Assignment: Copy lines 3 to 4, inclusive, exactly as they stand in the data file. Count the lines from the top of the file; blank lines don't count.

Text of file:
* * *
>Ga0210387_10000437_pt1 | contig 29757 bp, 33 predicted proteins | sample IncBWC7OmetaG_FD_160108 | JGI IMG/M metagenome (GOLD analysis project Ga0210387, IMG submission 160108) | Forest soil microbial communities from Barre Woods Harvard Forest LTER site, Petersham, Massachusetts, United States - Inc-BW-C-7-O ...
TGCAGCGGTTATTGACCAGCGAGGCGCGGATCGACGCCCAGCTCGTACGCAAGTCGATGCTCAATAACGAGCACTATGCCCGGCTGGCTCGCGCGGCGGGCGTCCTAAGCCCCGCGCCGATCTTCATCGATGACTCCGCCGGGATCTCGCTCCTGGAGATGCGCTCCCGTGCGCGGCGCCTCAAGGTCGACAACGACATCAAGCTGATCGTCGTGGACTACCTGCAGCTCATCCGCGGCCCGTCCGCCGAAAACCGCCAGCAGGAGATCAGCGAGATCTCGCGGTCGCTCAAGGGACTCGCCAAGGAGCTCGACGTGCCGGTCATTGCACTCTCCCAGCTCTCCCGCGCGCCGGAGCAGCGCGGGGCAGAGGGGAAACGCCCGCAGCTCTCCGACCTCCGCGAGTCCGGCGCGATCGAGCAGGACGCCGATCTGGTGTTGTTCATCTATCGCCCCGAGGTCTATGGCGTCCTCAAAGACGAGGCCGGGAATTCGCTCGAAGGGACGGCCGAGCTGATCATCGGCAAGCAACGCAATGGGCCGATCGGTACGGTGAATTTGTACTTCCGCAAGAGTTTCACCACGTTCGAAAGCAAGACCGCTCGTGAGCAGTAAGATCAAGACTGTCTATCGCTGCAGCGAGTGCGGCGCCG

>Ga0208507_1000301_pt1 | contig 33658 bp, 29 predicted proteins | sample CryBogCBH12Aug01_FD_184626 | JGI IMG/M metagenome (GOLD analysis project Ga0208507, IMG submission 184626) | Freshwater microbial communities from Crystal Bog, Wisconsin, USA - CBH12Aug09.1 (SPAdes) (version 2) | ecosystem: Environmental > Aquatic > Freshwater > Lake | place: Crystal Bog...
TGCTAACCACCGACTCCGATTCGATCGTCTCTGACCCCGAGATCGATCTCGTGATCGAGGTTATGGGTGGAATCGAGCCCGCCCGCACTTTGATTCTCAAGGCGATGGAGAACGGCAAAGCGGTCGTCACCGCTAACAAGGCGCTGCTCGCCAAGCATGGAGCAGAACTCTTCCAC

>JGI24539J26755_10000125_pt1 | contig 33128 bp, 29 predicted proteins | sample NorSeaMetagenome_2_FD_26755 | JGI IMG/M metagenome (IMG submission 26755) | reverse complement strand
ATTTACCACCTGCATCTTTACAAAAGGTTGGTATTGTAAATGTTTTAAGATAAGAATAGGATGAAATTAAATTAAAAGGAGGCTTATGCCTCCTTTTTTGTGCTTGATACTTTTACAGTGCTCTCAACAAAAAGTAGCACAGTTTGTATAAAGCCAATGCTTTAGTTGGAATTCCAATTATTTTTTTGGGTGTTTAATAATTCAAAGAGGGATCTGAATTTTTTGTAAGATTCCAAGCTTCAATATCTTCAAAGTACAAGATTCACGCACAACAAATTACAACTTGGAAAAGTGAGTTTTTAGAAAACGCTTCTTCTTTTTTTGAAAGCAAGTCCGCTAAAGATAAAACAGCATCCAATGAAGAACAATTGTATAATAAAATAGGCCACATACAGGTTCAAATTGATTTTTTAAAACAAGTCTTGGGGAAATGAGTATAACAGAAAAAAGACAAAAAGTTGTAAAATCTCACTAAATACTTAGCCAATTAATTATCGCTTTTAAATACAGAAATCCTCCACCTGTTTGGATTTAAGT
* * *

>Ga0208507_1000301_pt1 | contig 33658 bp, 29 predicted proteins | sample CryBogCBH12Aug01_FD_184626 | JGI IMG/M metagenome (GOLD analysis project Ga0208507, IMG submission 184626) | Freshwater microbial communities from Crystal Bog, Wisconsin, USA - CBH12Aug09.1 (SPAdes) (version 2) | ecosystem: Environmental > Aquatic > Freshwater > Lake | place: Crystal Bog...
TGCTAACCACCGACTCCGATTCGATCGTCTCTGACCCCGAGATCGATCTCGTGATCGAGGTTATGGGTGGAATCGAGCCCGCCCGCACTTTGATTCTCAAGGCGATGGAGAACGGCAAAGCGGTCGTCACCGCTAACAAGGCGCTGCTCGCCAAGCATGGAGCAGAACTCTTCCAC